2. Many thanks to John Watson for creating FD Footnotes for WordPress. While the footnote implementation in 10C has evolved over the years to support various new requirements, the core functionality that went into Noteworthy, then later 10Cv2 and v4 was taken from John's plugin.

Blank Slate

How much do we actually know about the subjects that fascinate us? When the topic is related to computer technology or Star Trek, I can generally answer just about any typical question a person might have, but there’s a lot that I don’t know about specific technologies that exist or the minutia of a universe that does not.

For most of the past decade I’ve been operating well within my comfort zone for things I know, occasionally branching out and expanding skill sets, and getting things done. Heck, it would be fair to say that because I’ve been operating primarily inside well-travelled patterns that my current lifestyle has been possible. This year there is a lot of new, though, which is showing me just how little I know about subjects that are going to be incredibly prevalent over the next few years, if not decades. It’s as though I’m a blank slate.

Fortunately there are a number of people I can call on to help me learn about some of these matters. For the work-related items there are colleagues. For kindergarten-related items there’s Reiko, the boy’s teachers, a next-door neighbour who happens to be an elementary school teacher, and the Internet. For parenting-related items there’s just about every person over the age of 40, plus a myriad of books, TV shows, and podcasts. For religion … this is a tricky one that I can’t quite quantify with words just yet but, having avoided any study or practice for two decades, there’s a lot to rediscover.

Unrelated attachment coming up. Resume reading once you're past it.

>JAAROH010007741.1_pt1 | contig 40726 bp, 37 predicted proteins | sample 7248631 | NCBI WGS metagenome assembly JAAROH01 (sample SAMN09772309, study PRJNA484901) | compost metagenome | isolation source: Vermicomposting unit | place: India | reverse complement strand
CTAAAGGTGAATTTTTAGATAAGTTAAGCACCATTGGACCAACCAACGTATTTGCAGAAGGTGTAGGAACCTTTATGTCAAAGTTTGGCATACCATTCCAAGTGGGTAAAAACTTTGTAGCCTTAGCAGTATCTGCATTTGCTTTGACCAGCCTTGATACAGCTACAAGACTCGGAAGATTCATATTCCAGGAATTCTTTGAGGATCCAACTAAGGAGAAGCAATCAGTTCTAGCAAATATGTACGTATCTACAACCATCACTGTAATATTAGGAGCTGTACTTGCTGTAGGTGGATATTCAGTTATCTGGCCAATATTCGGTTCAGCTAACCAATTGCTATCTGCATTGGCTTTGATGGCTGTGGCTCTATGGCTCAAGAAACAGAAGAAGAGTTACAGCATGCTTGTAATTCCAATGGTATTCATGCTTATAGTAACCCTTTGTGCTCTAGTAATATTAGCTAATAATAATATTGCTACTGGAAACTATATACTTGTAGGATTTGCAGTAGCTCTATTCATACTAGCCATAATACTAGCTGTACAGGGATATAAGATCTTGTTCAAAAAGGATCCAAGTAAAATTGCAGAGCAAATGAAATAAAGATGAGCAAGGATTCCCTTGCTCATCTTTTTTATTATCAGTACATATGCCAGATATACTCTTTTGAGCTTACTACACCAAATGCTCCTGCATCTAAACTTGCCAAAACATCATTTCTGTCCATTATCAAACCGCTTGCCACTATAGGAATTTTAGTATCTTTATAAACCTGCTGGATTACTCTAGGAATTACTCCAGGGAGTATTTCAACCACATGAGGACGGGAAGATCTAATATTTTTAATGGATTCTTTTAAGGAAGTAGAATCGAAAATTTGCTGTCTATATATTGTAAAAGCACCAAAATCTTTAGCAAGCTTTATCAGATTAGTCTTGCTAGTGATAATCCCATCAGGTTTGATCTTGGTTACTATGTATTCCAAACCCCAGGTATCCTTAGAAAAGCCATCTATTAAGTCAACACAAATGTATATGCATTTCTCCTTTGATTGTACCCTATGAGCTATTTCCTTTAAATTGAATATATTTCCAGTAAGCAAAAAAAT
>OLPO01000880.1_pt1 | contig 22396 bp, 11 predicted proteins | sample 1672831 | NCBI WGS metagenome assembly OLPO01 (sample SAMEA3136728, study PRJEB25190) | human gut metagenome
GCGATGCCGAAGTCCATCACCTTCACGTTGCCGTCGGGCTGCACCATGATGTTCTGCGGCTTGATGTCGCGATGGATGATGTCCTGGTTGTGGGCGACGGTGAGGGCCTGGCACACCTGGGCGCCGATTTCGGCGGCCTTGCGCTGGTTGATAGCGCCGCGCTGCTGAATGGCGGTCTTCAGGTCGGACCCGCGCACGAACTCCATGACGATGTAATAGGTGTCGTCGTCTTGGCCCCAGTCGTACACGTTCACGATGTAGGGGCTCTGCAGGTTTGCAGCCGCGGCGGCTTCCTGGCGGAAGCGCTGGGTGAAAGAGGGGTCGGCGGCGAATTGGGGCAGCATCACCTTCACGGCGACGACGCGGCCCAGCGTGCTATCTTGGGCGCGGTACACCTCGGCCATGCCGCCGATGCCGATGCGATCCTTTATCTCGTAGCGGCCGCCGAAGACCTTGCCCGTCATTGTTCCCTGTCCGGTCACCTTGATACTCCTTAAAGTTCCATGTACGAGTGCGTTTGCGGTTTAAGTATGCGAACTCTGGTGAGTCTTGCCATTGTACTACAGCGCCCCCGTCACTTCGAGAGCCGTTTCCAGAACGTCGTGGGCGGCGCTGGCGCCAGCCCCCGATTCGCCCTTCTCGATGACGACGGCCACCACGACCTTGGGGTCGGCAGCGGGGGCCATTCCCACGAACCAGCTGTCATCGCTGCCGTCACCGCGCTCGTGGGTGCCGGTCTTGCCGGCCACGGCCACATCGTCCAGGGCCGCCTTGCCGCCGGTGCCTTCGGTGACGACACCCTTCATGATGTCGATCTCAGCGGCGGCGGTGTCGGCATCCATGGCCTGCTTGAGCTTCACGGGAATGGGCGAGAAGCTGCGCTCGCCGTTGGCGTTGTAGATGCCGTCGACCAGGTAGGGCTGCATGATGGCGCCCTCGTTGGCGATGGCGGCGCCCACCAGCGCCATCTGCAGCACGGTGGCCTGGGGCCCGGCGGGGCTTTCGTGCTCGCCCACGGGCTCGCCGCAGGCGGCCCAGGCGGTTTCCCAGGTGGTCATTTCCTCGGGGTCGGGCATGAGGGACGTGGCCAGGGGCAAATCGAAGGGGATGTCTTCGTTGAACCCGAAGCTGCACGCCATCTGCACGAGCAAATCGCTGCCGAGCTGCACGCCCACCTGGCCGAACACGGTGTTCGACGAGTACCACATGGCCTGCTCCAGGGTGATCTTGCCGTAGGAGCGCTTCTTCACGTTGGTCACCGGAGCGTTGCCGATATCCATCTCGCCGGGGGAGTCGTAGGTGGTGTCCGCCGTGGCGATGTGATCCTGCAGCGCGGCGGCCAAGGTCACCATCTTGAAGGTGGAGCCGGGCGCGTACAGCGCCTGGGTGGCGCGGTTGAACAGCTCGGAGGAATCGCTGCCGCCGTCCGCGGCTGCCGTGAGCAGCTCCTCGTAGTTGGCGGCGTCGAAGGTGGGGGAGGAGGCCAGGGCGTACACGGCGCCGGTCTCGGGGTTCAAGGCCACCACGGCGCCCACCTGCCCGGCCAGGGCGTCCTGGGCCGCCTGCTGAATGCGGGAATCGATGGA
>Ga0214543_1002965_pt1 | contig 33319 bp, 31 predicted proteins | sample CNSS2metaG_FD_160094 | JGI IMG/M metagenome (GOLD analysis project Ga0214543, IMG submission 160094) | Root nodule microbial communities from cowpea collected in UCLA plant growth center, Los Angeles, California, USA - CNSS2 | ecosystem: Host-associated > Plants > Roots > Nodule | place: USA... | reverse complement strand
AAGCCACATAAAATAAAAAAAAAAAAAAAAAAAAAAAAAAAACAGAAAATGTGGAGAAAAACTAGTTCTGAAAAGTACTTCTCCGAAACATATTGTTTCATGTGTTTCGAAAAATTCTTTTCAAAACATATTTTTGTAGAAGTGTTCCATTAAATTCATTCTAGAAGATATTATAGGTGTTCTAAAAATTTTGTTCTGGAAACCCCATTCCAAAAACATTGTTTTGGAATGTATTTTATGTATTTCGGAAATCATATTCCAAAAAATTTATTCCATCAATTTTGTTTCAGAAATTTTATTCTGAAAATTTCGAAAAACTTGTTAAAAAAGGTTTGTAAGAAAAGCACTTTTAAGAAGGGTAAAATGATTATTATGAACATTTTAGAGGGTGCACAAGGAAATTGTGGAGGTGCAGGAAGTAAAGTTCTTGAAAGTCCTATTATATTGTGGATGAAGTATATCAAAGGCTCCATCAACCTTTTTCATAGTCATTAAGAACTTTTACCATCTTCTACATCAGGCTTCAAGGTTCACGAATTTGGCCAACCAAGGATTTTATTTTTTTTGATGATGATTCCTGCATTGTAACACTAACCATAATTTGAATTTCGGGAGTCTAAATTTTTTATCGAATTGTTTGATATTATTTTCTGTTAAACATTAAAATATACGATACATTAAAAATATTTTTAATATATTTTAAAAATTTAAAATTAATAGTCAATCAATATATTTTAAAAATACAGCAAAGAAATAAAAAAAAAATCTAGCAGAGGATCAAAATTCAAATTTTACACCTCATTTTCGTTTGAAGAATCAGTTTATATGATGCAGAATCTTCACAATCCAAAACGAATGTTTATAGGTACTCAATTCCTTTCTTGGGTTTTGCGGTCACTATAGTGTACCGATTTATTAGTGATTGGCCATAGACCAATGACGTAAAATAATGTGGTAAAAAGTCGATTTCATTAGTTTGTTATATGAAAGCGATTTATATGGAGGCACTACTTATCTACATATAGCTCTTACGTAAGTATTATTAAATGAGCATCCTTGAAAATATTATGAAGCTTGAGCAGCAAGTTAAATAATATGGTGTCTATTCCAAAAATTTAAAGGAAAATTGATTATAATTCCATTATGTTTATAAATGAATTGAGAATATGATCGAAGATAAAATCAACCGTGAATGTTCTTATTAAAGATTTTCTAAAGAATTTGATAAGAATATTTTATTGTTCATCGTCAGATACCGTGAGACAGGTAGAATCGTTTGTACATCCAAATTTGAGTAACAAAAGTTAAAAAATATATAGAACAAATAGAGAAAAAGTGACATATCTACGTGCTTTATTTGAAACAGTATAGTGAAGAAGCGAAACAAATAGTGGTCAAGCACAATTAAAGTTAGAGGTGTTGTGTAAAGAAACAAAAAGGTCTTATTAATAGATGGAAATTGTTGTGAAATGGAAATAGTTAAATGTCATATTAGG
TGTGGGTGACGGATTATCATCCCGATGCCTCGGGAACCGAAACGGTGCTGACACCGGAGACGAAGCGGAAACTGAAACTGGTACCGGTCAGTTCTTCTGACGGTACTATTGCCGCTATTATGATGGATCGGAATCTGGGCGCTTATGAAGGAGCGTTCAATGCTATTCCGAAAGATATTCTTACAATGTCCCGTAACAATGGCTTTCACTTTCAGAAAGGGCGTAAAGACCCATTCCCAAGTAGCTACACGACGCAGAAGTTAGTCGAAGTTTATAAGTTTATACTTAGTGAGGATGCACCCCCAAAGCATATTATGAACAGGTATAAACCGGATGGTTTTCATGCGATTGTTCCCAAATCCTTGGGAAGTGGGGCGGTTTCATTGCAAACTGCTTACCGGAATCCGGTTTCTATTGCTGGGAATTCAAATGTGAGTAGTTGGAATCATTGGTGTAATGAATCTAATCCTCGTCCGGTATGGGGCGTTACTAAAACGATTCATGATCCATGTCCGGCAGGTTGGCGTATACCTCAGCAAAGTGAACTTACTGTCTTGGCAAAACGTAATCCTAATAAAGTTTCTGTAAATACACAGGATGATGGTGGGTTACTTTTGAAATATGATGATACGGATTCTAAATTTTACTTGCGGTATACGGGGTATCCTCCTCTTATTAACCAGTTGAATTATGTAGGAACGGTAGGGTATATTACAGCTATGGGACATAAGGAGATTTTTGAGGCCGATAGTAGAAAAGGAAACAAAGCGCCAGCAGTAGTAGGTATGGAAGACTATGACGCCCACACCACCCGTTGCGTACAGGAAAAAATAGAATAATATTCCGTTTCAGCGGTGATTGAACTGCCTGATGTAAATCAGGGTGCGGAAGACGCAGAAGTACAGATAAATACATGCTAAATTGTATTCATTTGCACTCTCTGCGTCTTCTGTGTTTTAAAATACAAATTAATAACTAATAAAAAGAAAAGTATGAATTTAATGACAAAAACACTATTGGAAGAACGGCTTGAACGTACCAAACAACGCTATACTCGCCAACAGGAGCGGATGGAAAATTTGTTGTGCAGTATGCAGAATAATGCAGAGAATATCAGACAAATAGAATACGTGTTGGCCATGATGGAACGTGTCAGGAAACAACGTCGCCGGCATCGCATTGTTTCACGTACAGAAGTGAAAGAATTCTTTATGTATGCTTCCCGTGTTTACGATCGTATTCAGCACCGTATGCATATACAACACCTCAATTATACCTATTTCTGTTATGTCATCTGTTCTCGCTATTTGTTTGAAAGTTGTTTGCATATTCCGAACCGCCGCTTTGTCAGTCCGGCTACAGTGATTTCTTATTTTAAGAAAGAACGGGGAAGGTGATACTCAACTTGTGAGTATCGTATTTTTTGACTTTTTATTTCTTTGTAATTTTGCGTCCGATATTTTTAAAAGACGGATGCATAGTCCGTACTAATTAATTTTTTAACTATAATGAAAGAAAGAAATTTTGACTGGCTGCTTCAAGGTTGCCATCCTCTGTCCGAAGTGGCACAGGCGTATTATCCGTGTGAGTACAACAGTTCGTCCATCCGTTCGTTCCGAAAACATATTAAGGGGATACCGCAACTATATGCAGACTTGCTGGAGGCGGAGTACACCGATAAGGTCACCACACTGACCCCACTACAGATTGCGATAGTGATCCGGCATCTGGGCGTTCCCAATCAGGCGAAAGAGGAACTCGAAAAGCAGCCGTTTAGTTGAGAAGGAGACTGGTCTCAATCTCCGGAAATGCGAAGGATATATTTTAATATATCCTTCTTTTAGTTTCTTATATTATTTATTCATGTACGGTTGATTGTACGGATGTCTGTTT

Being outside the comfort zone after such a long time is a good thing, though. We are challenged to explore new ideas, new activities, and new potential. We’re given an opportunity to take on more responsibility and maybe even re-examine the ones we currently have. We can learn. We can remember what it’s like to not know.

Some people have told me that I “always have the answer” they’re looking for when they come with complicated questions relating to databases, algorithms, complex math, and the like. A quarter century of experience can give anyone a vast pool of knowledge to draw from when helping others, and sometimes it can seem as though we’re answering the same question again and again and again. This has created some frustration with me recently. However, with my abject lack of knowledge about how kindergarten works in Japan, I have been able to see things from the other side again. I’m sure the boy’s teachers have already tired of my questions and incessant mixing up of ソ1 and ン2 when filling out the seemingly endless run of forms by hand3. The same with my questions to colleagues about something they know well that I’m just now coming up to speed on. The same with parents who likely roll their eyes when I ask about various tricks to get young kids to put their pants on without complaint rather than parade in front of the big glass sliding doors wearing nothing but a shirt and a smile.

There’s a whole lot that I don’t know and, the more I learn, the more blank my mental slates seem to become.

  1. The katakana character pronounced “so”.

  2. The katakana character pronounced “n”.

  3. Reiko has bugged me for years that I write my name as “Jainso” in katakana. ジェイソン vs. ジェインソ. Do you see the difference? It’s there if you know what to look for.